Replacing a router’s firmware with Linux is now easier than ever.
There are innumerable reasons for installing the LEDE distribution on a router which replaces the manufacturer’s firmware. If, for example, you have a router from other than Netgear that supports disk storage, it lacks a DLNA media server. LEDE allows you to install MiniDLNA which is the same software that Netgear embeds into its routers (Netgear made this available as open source). Since installing LEDE my Internet download speed has increased by about 20%. Upload has not changed.
There are many other packages one can install that serve a myriad of needs. You can browse the available packages.
A standard install includes a very capable firewall built on the LINUX Netfilter. You will also get a browser interface that is superior in usability to the manufacturer’s version. In addition you can SSH into the router. If you don’t know what that means, that’s fine.
LEDE is now sufficiently mature that it pretty much works out of the box. However, once installed, reverting to the original OEM firmware is an adventure. Prior Linux experience is not required to get the most out of the installation which took me less than ten minutes.
In my case I have a Netgear router with an internal hard drive. Unlike a USB drive the only practical way to move music to the disk is over the network. This was done over an old version of Samba which was slow as hell. Over the Internet I could download a file at many times the speed of a local network transfer. That is FUBAR. Netgear provided me with some experimental firmware which did not improve things.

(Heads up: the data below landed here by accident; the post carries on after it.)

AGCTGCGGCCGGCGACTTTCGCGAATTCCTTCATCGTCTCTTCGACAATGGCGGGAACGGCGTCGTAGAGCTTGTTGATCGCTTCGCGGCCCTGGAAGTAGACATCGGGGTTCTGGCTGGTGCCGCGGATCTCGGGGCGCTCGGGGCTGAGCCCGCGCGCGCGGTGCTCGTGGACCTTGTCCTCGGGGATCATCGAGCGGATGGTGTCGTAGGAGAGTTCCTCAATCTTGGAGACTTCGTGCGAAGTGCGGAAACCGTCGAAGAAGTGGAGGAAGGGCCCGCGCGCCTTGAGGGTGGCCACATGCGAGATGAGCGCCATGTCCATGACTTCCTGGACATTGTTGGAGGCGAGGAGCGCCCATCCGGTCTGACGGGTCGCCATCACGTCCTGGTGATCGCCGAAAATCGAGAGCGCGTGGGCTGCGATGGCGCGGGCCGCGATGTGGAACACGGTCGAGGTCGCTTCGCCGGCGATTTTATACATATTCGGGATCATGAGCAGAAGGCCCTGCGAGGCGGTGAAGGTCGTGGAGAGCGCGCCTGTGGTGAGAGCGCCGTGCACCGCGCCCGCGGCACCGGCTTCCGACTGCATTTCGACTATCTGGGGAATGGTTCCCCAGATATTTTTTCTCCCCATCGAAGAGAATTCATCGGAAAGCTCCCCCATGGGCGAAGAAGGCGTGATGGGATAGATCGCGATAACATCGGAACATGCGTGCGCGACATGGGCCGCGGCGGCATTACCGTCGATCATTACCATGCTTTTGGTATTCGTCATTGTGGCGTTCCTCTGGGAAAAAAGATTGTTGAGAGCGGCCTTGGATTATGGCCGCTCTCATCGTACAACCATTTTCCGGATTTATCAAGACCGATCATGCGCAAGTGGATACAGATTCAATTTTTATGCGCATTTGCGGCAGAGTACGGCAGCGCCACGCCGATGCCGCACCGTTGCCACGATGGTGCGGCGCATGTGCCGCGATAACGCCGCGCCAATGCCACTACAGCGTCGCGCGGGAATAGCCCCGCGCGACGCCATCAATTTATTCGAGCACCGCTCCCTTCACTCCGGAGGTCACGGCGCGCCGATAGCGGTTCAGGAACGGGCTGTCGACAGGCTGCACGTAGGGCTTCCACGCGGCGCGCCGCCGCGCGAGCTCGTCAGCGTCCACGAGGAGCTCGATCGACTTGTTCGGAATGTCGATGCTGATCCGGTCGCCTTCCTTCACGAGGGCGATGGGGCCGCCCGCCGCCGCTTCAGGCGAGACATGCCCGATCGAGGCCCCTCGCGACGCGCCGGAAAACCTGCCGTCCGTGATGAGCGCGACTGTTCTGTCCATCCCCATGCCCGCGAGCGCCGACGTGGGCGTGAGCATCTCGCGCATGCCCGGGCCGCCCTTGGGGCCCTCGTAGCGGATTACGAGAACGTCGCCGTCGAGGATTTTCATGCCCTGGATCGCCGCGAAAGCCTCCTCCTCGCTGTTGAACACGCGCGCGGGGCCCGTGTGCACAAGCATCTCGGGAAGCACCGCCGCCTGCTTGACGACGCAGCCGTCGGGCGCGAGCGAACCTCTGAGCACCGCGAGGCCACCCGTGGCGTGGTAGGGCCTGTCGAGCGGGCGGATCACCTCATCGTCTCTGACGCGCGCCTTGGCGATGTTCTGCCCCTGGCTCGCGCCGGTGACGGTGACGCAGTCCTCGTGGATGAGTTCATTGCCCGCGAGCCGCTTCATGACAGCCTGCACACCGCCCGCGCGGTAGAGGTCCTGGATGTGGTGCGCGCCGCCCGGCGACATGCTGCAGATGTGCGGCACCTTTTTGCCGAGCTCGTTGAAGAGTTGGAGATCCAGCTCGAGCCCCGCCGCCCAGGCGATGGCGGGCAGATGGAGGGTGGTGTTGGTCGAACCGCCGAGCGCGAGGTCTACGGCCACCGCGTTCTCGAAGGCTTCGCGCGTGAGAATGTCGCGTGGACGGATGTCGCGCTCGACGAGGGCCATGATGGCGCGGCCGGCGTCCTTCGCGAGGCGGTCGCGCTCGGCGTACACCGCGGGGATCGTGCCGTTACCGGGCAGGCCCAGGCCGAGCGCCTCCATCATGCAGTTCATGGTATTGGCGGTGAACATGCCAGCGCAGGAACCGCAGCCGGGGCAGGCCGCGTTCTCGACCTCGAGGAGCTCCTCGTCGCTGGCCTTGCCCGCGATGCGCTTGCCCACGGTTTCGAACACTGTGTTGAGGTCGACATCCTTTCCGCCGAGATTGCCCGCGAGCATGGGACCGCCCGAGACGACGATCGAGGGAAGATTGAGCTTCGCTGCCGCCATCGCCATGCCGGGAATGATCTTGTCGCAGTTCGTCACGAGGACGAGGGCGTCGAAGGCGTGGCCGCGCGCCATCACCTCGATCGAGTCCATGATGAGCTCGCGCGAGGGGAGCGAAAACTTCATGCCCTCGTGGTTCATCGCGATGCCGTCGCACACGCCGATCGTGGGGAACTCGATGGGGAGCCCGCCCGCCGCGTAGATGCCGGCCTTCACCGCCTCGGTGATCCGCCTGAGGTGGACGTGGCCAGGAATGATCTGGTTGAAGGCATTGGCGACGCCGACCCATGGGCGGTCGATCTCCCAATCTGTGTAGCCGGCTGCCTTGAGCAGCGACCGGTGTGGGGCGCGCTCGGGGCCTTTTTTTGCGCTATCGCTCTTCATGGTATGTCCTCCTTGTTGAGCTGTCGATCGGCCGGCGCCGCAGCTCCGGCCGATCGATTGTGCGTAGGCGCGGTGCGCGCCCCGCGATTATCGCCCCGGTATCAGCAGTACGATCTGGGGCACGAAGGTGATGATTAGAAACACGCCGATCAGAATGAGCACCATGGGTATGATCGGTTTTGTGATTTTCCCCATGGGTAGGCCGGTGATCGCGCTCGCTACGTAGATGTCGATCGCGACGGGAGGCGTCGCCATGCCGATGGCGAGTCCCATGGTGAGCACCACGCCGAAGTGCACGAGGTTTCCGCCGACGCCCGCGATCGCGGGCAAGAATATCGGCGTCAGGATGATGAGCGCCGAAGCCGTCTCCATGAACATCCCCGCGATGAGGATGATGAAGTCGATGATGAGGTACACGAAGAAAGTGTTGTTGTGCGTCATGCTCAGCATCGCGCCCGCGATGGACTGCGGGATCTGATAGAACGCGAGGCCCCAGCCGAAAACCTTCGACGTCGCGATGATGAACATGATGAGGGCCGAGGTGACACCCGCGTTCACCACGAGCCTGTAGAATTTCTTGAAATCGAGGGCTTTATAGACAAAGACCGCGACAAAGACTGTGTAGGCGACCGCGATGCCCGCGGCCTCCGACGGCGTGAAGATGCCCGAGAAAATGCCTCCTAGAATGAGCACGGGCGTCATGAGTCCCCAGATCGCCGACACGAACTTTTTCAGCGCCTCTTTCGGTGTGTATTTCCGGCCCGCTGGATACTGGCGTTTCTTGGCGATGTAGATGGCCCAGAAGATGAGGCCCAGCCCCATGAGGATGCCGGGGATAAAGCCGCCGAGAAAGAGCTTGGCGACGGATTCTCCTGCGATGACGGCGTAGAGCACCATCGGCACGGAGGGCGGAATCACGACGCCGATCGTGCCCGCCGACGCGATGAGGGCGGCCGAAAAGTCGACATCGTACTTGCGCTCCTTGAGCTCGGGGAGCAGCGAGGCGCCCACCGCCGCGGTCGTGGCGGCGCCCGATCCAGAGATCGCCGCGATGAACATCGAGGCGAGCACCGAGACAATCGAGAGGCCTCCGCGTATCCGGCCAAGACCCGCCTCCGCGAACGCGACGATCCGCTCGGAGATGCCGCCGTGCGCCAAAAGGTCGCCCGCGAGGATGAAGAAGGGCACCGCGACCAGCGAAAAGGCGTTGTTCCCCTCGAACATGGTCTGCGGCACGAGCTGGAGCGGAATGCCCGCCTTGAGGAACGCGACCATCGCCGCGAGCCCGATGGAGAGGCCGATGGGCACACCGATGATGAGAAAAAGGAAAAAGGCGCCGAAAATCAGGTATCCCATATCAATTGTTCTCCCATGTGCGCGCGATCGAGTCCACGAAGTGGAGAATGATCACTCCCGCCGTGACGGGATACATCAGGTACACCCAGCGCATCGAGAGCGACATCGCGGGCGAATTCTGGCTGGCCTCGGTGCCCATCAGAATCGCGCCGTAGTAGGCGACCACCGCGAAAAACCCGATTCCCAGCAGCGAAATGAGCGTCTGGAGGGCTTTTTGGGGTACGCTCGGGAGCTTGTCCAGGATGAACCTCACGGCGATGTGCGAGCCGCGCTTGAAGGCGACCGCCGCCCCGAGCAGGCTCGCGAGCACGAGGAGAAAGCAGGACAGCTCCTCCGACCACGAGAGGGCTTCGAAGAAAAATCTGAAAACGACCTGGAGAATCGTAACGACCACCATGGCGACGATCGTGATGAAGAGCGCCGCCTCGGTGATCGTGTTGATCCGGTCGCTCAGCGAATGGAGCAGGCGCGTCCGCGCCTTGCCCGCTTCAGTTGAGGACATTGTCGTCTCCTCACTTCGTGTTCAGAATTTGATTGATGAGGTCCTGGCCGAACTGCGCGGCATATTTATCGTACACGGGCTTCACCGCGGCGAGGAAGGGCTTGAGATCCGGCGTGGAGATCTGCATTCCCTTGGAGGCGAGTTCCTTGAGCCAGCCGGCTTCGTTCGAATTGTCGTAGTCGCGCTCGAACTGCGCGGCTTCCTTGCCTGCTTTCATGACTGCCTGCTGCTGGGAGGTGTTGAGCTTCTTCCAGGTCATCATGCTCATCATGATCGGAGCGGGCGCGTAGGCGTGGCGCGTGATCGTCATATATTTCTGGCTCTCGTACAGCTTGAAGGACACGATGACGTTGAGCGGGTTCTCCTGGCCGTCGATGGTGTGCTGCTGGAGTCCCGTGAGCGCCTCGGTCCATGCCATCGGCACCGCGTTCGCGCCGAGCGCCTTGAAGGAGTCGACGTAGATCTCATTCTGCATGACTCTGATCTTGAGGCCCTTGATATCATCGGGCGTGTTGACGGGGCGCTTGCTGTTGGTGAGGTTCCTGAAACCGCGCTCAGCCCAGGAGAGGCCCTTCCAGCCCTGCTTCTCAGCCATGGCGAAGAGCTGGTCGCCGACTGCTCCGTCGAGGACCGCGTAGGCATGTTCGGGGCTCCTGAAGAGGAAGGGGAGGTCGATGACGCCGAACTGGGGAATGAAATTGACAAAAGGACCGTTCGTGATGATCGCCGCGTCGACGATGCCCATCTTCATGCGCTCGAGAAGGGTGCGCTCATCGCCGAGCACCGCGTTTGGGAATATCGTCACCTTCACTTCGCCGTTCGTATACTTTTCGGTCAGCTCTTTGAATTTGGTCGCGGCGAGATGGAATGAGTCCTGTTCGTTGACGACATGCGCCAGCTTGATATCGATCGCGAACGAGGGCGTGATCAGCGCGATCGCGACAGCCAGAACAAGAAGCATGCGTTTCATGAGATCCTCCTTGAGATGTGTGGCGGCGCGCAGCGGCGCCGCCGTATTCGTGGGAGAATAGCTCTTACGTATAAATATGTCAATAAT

With LEDE installed I can mount the remote file system using the Linux NFS protocol (Samba is also supported). File transfers are now three to four times faster. I also have SFTP installed (you can install FTP) for additional transfer capability.
- The project’s introductory page is here.
- The first step is to see if your device is supported. From there you can also investigate what router you should purchase if you are in the market. Each device provides a link to the LEDE software supporting that device (different versions are dependent upon the router’s CPU). There are two links: One to an new installation marked Firmware LEDE Install URLand another is for an upgrade to existing installations.
- The fresh install documentation is here. It seems more complex than it really is. If you are unsure of anything there is a forum in which developers lurk. If you are still stuck, send me an email. I will try to help.
The bottom line is that LEDE is installed through your existing browser interface. LEDE provides a new interface for maintenance and set-up. Nevertheless, follow the doc.